LGUs unprepared vs climate change

Topic |  

LGUs unprepared vs climate change

Topic |  

As an agricultural province, farmers and fisherfolk always end up the losers in the advent of climate change.

Aside from the lack of comprehensive land use plans (CLUPs), local government units also lack the municipal agricultural and the climate change caught them off guard.

 In 2015, typhoons and El Niño damaged more than 750,000 metric tons of palay.

Months of drought extending to almost a year and the sudden flooding took toll on agriculture, in addition to the flooding on streets that caused inconveniece to motorists and the households nearby.


The Department of Agriculture now faces the challenge of making the agriculture and fishery sector resilient as it is the sector vulnerable to disasters and climate change.

The DA noted that “climate change has rendered everything unpredictable in agriculture” and, in fact, “the first rain which marks the start of the rainy season no longer comes in May”.

On this, DA sets directions to develop and improve agri-fishery climate change resilient commodities and technologies; design and establish climate resilient agri-fishery infrastructure; establish early warning system (installation and standardized Automated Weather Stations); strengthen the agriculture and fishery insurance system;remap the Strategic Agricultural Fisheries Development Zone (SAFDZ) by including climate change vulnerabilities as part of mapping variables; and install climate/weather information system to farmers and fisher folks through text.

DA focuses on three major objectives- -increase the resilience to climate change risks, make food available and affordable, and increase income of farmers and fisherfolk.

To make food available and affordable for the people, the DA will focus on rice, corn, chicken, meat, milk and dairy products, fish and marine products and fruits, especially banana.

“Second, we want to increase the incomes of our farmers and fisherfolk. We will focus on high value crops to generate jobs and increase foreign earnings. This includes coconut, cavendish and lacatan banana, pineapple, cacao, coffee, rubber, oil palm, abaca, shrimps, fish and marine products, seaweeds, organically grown rice and vegetables, pork, halal chicken, spices, essential oils and tropical fruits,” according to DA-7 Regional Director Angel Enriquez.


She said the DA direction boils down to the intention to produce food and contribute to poverty reduction.


“Our first basic strategy will be the development of a national color-coded agriculture and fisheries map.  This will help our farmers to know the suitable commodities that they should plant in their respective areas. At present, some of our farmers are doing trial and error in order to find out the best crops for their farm.  With a national map, our farmers are better informed and investments are made rationally,” Enriquez added.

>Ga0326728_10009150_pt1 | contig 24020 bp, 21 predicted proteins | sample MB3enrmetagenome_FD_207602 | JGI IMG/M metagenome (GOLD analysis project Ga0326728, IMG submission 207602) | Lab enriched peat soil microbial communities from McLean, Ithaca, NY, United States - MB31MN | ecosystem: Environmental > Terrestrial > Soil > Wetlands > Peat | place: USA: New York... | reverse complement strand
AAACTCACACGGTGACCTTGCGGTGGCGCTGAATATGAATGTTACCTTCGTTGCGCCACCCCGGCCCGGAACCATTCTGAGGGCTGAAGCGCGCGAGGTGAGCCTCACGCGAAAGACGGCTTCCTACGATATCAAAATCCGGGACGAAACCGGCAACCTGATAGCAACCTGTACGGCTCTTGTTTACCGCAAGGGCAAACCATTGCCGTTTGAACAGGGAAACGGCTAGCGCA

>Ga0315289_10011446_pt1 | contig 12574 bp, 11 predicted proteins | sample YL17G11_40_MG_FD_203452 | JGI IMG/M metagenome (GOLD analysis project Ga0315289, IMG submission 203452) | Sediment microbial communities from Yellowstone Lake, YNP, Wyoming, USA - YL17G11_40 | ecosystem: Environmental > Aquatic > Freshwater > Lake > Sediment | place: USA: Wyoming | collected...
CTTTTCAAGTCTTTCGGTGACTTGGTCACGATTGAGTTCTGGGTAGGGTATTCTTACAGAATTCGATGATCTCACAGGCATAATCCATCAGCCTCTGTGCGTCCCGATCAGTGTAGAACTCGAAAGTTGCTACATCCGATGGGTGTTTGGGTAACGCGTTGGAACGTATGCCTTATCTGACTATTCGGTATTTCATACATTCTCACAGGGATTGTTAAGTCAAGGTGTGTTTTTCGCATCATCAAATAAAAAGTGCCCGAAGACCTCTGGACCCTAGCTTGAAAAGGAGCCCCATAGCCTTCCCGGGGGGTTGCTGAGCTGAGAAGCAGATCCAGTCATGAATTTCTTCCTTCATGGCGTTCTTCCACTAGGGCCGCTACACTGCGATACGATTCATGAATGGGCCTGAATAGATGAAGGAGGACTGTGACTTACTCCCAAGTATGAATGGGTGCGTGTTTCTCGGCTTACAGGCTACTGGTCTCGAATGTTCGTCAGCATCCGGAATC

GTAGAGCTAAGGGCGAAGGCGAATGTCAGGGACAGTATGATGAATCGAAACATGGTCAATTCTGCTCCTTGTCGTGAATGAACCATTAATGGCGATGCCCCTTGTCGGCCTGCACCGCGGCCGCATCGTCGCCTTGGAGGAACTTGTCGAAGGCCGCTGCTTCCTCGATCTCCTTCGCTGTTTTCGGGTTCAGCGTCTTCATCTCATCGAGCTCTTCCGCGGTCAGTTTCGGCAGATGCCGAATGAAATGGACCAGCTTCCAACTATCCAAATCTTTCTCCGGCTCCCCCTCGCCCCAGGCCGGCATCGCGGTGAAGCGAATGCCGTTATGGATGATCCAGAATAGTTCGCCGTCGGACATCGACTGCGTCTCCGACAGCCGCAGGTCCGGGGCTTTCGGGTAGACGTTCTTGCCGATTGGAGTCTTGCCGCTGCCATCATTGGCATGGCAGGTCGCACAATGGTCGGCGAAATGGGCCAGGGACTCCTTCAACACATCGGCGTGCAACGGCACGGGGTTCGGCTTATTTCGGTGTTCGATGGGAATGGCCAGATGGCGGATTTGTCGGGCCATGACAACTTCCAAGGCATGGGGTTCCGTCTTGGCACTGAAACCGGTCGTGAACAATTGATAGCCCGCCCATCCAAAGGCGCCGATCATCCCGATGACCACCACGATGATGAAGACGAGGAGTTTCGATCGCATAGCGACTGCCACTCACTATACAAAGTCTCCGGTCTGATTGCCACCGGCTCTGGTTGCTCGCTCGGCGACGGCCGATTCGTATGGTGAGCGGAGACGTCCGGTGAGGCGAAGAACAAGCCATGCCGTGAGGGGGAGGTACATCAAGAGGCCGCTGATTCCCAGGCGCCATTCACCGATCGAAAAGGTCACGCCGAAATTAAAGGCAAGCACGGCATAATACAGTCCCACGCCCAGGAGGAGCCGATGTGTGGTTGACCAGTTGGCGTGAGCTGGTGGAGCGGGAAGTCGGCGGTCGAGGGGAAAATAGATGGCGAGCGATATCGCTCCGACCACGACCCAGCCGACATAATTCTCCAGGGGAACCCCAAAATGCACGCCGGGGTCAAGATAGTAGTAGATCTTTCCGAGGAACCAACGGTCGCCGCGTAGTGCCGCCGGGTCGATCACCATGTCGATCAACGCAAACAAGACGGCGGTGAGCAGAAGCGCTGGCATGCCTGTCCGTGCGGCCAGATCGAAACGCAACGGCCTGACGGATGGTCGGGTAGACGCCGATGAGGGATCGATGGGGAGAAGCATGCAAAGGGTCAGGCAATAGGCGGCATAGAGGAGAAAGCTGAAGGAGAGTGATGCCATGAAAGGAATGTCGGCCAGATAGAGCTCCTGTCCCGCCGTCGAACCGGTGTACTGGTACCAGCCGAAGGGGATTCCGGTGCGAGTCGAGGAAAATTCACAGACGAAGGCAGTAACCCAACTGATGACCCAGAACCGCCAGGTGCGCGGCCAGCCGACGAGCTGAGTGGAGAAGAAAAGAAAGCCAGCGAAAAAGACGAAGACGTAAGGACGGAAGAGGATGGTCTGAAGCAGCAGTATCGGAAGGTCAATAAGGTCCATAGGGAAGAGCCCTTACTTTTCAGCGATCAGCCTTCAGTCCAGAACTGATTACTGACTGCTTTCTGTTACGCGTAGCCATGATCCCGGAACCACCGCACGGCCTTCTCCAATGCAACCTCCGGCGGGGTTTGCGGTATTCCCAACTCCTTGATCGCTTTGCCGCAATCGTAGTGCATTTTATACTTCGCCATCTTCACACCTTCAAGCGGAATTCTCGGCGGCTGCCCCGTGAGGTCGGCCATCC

The second strategy is to support the conduct of a national food consumption quantification study which will faciliate a projection on the future consumption of Filipinos for various food commodities.

Enriquez noted that the Philippine Statistics Authority (PSA) has done similar surveys in the past which can be further improved.


“Third, we will pursue institutional restructuring and paradigm resetting for the DA. We will finalize a memorandum of agreement with DILG to detail agricultural extension workers from LGUs to DA-RFOs.  Moreover, I had already gave the marching order to the whole DA bureacracy that corruption will not be tolerated in the Department,” according to Enriquez.

DA will also have an intensive technology updating and sharing, modernization and mechanization program, and an easy access financing program for farmers, fishermen and agriculture and fisheries stakeholders.


In fact, starting July this year, DA provided free crop insurance coverage to around 1.5 million farmers through the Philippine Crop Insurance Corporation (PCIC).

DA also intends to increase competitiveness and promote value added to agricultural products through a strategic and effective post-harvest, storage and processing facility.

An aggressive marketing campaign will also be pursued, especially for high-value crops in foreign markets to generate jobs and increase the incomes of our farmers and fisherfolks.

“We also need to coordinate with other government agencies to ensure the protection and preservation of water sources.  This is due to the negative impact of climate change and it is also critical for food security such as in boosting our rice production which is the staple food of Filipinos,” Enriquez added.

DA will also be aggressive in the enforcement of agricultural and fisheries laws to ensure the sustainability of crop production and fisheries.

“For the first quarter of this year, our Bureau of Fisheries and Aquatic Resources (BFAR) has implemented a closed season for galunggong in Palawan. Our last basic strategy is the re-introduction of basic agriculture in the primary and elementary grades in the country,” according to Enriquez.

The re-introduction of basic agriculture in schools, will emphasize the value of the land, water and seas and the maximum but prudent utilization of these resources.

“Right now, the closest thing that our children has been with the farm is by playing Farmville in their laptop computers and ipad,” Enriquez quipped.

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